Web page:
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When Advanced Illness Strikes

Northwest Community Hospital is Illinois' first hospital accredited by The Joint Commission for palliative care

Physical pain. Family distress. Difficult decisions. These go with the territory when serious illness strikes.

Palliative care can help.

What is palliative care? The word palliative is derived from the Latin, to conceal or to cloak. "We cover symptoms to help alleviate suffering and improve quality of life," says Martha L. Twaddle, MD, chief medical officer for Midwest Palliative & Hospice CareCenter, a partner in Northwest Community Hospital's (NCH's) palliative care program. NCH recently became the first hospital in Illinois and among the first 10 acute care hospitals in the nation to earn accreditation for palliative care by The Joint Commission.

Dr. Twaddle recently talked with YOU about her passion for palliative care.

YOU: Can you explain what palliative care is, and what it is not?

Dr. Twaddle: Palliative care involves a core team of physicians, nurses, social workers and chaplains who help to relieve the stress of serious illness in a variety of ways. Symptom management is an important part of what we do. We also help patients and their families better understand the diagnosis and treatment options available, while helping to identify their need for emotional and spiritual support. Palliative care is not hospice care. It is not about end-of-life care; on the contrary, it's about better overall quality of life.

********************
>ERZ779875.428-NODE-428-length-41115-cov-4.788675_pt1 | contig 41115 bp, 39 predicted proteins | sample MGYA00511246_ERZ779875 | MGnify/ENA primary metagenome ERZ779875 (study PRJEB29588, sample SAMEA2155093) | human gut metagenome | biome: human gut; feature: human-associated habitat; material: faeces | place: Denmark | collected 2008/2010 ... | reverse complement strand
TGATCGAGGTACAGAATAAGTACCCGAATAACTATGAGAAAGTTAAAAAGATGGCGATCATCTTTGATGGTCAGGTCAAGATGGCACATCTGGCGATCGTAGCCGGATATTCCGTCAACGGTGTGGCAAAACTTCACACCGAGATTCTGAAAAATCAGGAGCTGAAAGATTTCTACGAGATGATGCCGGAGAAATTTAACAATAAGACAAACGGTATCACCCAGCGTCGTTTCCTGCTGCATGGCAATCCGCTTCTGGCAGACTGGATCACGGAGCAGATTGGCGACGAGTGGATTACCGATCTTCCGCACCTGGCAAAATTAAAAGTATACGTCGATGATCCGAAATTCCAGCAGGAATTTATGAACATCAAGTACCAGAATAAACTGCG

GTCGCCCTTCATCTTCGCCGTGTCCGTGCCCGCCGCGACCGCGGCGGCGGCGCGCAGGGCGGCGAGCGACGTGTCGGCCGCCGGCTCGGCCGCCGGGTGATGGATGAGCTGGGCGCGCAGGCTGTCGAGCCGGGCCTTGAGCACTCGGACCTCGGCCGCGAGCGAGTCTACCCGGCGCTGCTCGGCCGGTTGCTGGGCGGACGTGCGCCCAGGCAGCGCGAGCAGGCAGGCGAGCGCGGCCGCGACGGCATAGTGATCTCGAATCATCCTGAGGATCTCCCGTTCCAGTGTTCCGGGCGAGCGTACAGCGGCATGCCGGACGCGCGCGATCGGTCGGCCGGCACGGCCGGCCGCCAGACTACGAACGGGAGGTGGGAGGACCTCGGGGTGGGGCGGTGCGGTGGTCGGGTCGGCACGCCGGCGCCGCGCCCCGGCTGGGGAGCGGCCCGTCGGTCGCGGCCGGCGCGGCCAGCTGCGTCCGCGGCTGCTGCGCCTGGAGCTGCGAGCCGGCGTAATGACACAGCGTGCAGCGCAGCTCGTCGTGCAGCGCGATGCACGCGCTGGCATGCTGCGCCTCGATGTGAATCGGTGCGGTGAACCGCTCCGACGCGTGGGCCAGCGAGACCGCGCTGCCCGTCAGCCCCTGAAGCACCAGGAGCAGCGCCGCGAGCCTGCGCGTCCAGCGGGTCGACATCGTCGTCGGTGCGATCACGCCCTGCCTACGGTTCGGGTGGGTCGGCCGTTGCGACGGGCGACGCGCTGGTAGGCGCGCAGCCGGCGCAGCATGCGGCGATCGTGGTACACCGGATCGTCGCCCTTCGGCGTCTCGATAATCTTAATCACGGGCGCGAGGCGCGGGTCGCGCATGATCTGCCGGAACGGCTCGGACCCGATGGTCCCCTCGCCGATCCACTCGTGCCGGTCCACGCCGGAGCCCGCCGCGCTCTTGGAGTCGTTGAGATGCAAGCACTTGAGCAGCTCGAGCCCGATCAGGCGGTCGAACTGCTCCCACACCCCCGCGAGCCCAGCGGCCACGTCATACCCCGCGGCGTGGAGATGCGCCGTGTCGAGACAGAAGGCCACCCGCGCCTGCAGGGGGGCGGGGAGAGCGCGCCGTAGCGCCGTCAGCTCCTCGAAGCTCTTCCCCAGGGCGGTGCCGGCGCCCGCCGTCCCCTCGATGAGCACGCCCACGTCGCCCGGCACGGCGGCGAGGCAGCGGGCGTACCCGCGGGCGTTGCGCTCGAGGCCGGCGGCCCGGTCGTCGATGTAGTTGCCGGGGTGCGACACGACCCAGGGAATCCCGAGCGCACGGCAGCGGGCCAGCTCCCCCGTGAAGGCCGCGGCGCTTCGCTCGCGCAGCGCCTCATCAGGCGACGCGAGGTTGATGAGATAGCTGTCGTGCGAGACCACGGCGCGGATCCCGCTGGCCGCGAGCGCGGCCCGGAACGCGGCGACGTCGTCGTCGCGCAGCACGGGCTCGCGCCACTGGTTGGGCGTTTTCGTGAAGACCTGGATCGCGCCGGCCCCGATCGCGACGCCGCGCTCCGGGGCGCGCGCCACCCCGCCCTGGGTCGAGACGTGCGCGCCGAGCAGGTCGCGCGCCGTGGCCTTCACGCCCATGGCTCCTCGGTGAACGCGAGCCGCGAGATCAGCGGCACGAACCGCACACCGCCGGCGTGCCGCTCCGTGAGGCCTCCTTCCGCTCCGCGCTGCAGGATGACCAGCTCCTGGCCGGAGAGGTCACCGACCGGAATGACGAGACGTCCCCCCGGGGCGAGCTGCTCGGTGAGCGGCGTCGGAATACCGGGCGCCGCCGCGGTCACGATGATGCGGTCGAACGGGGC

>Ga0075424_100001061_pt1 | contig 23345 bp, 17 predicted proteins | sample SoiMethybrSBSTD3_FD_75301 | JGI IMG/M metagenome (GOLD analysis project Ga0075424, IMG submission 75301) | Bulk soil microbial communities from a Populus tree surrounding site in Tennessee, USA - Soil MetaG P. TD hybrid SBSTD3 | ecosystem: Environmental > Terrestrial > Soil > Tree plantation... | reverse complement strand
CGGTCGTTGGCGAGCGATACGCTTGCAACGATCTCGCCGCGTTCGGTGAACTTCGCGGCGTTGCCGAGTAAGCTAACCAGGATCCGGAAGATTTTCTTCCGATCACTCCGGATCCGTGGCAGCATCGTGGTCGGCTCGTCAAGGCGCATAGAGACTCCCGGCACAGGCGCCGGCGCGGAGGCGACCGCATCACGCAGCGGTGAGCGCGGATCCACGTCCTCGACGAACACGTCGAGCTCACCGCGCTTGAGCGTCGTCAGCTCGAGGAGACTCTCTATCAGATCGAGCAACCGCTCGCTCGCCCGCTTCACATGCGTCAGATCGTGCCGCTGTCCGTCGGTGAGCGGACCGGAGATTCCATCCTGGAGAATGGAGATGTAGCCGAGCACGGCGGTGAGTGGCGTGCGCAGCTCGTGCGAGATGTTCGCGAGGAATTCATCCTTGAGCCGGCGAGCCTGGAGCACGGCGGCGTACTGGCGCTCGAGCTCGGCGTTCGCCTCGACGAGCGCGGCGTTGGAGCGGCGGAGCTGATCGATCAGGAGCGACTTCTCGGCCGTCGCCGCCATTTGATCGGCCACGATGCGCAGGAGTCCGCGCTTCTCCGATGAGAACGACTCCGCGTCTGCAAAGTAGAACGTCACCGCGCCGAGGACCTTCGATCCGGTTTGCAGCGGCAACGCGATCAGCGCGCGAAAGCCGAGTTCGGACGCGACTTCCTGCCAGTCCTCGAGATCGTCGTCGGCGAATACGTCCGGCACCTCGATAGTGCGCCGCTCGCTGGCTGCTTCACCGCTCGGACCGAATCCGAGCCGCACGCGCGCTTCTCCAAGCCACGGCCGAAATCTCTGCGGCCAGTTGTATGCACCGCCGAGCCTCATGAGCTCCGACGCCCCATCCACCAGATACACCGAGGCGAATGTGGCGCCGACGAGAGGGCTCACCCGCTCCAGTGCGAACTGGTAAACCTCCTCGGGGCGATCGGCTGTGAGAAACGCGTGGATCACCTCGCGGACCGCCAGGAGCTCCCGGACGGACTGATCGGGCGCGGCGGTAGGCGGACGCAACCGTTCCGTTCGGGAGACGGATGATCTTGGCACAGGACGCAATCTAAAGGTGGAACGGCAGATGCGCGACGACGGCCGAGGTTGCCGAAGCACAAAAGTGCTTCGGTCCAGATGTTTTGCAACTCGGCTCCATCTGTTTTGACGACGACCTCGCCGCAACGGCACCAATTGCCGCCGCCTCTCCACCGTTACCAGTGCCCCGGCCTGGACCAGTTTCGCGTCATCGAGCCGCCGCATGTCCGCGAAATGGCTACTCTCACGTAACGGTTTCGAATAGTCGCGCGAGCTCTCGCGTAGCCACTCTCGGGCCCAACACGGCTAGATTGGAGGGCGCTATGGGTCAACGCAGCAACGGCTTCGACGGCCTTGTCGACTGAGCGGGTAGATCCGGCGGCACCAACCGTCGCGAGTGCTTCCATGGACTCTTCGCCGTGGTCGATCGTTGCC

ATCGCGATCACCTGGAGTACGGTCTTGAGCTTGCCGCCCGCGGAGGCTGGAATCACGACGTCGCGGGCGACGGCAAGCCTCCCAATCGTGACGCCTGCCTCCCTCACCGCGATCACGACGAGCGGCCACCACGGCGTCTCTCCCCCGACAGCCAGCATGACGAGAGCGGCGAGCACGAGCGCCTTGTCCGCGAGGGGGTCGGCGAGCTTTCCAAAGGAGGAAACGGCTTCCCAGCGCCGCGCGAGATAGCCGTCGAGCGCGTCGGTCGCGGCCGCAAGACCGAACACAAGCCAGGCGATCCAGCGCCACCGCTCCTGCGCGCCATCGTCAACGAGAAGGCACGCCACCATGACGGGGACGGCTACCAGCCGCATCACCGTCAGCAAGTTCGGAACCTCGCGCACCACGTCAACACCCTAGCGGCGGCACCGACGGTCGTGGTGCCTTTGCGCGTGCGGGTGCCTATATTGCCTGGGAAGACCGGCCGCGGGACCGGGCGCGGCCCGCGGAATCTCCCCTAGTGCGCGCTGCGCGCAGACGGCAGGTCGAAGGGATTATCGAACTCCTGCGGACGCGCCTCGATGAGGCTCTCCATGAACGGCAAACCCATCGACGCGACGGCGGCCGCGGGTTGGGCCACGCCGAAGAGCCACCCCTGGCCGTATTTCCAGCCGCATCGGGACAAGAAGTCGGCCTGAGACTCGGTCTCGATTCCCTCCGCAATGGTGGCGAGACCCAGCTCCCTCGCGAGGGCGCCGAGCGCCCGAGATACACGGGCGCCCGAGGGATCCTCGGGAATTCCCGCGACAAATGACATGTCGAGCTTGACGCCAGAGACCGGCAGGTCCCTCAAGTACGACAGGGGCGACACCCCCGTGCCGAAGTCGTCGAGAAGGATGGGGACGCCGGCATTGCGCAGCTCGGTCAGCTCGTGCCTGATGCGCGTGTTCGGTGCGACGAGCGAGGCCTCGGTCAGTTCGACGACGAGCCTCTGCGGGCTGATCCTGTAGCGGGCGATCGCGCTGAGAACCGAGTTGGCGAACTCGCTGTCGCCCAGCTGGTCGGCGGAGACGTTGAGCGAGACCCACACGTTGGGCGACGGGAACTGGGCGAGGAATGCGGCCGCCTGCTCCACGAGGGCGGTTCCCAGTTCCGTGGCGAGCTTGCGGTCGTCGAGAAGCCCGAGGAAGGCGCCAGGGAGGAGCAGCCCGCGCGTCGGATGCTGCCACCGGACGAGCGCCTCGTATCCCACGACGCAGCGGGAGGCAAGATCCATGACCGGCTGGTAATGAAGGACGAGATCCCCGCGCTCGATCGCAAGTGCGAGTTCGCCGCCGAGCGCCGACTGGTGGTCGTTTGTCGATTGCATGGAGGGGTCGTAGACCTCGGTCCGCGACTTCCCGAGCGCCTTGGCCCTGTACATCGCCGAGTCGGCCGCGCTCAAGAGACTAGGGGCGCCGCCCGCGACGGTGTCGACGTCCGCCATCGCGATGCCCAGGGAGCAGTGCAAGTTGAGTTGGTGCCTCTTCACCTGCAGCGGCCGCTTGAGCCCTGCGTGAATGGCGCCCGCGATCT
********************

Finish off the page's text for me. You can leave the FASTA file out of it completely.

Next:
YOU: Who is eligible for palliative care?

Dr. Twaddle: Patients who typically utilize palliative care have advanced, serious, complex illness. It is for any patient—of any age—with life-altering illness.

YOU: Palliative care seems to be gaining traction. Why is that?

Dr. Twaddle: Traditional healthcare asks, "What's your diagnosis and what's your treatment?" Palliative care asks, "Who are you? What do you value? Who's your family? How do you make decisions together? Now what's your diagnosis and what's your treatment?" Palliative care individualizes care and gives patients and families more control to choose care based on their values. Patients love this.

YOU: Does palliative care have proven benefits?

Dr. Twaddle: When people feel good despite their illness, they do well. A study published in the New England Journal of Medicine in 2010 showed that lung cancer patients who had palliative care added early on to their treatment plan, experienced better quality of life, better mood and, for some, a longer life than patients treated with standard oncology care.

YOU: What is the significance of NCH earning accreditation for palliative care?

Dr. Twaddle: Simply offering palliative care is not enough. NCH and Midwest CareCenter strive for the highest standard of care. The Joint Commission is the nation's oldest and largest standards-setting and accrediting body in healthcare. Accreditation in palliative care reflects our commitment to excellence to be our best and do our best.

Albert Lin, MD

Martha Twaddle, MD

Chief Medical Officer for Midwest Palliative & Hospice CareCenter

  • Board-Certified: Hospice and Palliative Medicine
  • Medical School: Indiana University School of Medicine
  • Internship and Residency: Northwestern University Medical School

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Last Updated 04/10/2009